Old Porch Snow
Winter isn’t without its upsides. When the weather is cold, I want to put a pot of something hot on the stove. I want it to simmer for hours and fill my home with its aroma. Putting some moisture into the dry air isn’t a bad secondary outcome either. Plus, when completed, this house-warming project is going to result in some tasty food to boot.
I’m a little disappointed with B.A. Nilsson’s story about The Grocery in Troy. Actually, it really makes me want to go there and check it out. I love the focus of the place and its raison d’etre. However, he leads off with the following:
“Farm to table,” that catchiest of current culinary catchphrases, typically refers to a restaurant’s table, although the proliferation of farmer’s markets has allowed us, seasonally at least, to drag that bounty to our own boards.
The truth of the matter is that it’s possible to eat farm-to-table all year round thanks to the amazing four-season markets we’ve got in the region. Just earlier this week I had written a bit about the diversity of edible roots, and yesterday I played hooky and cooked up a storm.
Luckily it’s winter and I had some old porch snow.
Baba ganoush was not a seasonally appropriate dish, but I made it anyhow. Mrs. Fussy prefers it over hummus and occasionally Trader Joe’s has some nice looking eggplants. This one had been sitting around for a couple of days and needed to be fire roasted stat.
Despite the cold outside, I opened the windows a crack to let out some of the smoke. It’s a great dish and a simple technique. But it’s not without its consequences.
To warm the apartment back up I made a potato soup using local New Jersey organic potatoes. I had a couple strips of relatively happy bacon that I rendered and crisped. Onions were then softened in the rendered fat (mine weren’t local but they could have been). A true blue localvore would have used celery root instead of celery to keep this truly seasonal. I didn’t, but it’s possible. For me, the purpose of this dish was also to use up odds and ends of what was laying around the house.
So after sauteing the vegetables, I put in the peeled chopped potatoes, some homemade chicken stock, and a bit of water. Then I simmered the heck out of it until the potatoes got soft.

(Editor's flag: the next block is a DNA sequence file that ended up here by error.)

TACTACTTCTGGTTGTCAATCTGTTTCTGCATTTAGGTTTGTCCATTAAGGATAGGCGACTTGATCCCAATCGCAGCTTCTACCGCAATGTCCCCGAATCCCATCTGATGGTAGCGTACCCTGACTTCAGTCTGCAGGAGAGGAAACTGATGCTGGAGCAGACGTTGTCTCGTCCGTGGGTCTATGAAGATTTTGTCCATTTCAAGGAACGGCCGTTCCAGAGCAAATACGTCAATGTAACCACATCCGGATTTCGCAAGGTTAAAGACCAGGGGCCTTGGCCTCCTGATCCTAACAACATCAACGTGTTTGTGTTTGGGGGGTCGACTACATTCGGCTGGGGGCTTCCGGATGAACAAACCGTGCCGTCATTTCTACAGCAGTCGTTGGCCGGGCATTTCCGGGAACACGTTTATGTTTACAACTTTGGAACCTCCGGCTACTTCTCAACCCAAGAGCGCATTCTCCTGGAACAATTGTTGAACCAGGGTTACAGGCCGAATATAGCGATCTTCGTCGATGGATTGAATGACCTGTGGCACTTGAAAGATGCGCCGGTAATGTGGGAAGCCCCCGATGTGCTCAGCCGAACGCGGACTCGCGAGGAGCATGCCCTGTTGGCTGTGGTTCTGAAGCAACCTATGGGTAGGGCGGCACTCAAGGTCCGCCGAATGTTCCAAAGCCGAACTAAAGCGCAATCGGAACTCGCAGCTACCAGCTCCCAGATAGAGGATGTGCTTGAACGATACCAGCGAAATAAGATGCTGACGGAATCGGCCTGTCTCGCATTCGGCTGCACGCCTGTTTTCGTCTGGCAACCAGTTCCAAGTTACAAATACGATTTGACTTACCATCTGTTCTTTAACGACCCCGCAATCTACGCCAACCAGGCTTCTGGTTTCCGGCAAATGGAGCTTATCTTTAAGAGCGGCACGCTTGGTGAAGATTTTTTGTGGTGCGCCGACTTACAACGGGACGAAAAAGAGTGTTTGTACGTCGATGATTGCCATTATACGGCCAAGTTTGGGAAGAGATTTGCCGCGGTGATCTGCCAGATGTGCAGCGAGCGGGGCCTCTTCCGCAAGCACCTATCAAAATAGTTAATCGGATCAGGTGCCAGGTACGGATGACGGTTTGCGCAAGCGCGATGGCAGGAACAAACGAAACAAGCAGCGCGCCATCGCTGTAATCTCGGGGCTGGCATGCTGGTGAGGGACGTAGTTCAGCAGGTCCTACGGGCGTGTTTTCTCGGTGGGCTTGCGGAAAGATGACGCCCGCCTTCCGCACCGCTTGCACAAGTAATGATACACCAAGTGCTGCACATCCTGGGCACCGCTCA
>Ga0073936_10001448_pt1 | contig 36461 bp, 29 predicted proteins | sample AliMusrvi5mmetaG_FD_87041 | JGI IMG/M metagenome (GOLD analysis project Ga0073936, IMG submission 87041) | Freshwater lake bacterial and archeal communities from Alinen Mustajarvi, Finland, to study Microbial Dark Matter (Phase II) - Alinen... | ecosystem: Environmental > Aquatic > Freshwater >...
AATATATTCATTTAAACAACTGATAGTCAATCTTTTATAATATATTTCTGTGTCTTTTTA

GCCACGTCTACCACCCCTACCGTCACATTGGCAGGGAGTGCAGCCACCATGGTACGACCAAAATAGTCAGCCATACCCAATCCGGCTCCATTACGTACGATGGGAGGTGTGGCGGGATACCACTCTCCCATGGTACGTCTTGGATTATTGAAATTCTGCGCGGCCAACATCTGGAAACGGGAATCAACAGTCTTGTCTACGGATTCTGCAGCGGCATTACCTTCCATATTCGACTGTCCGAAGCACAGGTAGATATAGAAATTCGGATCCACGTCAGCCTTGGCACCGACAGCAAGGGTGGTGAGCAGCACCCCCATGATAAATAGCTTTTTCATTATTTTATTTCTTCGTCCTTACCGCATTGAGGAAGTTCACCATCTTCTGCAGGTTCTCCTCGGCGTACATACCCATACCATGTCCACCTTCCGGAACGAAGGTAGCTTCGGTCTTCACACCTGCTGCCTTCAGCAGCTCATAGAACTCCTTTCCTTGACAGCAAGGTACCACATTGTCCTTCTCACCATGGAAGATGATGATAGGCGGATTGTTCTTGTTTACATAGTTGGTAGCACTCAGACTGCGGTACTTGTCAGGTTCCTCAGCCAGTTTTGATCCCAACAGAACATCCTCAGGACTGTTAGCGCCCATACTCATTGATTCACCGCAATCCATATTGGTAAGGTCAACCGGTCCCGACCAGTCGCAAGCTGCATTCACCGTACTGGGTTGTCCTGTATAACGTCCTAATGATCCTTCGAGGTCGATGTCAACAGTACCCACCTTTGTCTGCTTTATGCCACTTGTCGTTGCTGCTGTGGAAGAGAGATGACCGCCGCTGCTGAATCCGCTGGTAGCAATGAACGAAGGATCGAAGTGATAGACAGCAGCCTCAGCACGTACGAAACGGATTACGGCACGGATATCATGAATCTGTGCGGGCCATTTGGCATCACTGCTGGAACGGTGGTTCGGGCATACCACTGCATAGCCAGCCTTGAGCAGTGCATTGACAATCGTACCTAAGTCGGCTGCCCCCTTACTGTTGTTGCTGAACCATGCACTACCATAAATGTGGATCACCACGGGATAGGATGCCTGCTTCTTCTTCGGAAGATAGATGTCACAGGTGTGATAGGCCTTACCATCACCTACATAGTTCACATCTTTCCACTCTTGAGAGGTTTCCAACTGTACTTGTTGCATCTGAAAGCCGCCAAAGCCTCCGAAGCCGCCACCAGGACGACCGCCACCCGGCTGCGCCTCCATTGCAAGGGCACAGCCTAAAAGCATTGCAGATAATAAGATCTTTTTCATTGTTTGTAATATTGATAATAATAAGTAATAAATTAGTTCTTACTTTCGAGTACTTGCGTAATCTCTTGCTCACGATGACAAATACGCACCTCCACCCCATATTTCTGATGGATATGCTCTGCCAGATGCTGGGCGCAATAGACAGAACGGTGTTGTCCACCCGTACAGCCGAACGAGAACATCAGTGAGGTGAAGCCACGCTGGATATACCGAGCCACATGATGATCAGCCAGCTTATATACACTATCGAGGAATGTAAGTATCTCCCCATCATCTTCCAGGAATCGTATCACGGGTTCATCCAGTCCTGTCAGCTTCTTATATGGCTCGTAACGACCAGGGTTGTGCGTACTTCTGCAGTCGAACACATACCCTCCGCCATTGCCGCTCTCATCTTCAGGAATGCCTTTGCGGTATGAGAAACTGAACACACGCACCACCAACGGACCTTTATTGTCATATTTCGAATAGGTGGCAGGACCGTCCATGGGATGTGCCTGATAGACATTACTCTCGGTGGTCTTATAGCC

Making this soup was fun and easy. Eating it was going to prove to be a good bit trickier. It wasn’t ready for lunch, and there wasn’t enough of it for dinner. So I put a lid on the hot pot and put it on the old porch snow.
Man, that stuff is amazing. It’s like a blast chiller. That soup cooled down lightning fast. Which was great because I was able to store it in the fridge and move onto the next cooking project.
Sometimes I just get on a roll.
The giant pot of chana masala could also be a winter farm-to-table dish. Surely there is someone local who is growing and drying beans. The spices are clearly an international element, but the bulk of the dish is beans and onions. There is some canned tomato. Honestly, I don’t ever think I’ll be one of those people who cans his own summer tomatoes. But I can live with that.
There was some dal too, although I’d be less convinced about finding a local farm source for split mung beans.
After dinner, both of these pots went out into the old porch snow too. I do really love that stuff. It’s right off the kitchen and it brings hot food down to refrigerator temperature in minutes. All you have to do is keep an eye open for the squirrels.
Man, those critters love food. I hate them like poison. Actually, I just had to hire some Albany trapper to evict a family of squirrels from the walls of our house.
Don’t let them eat your food. But do take advantage of this snow while it lasts. Come spring time, you’ll just have to chill your foods the newfangled way in the fridge or in an ice bath. And you won’t be able to cook nearly as many things in the same day.
The weekend is here. Now let’s get cooking.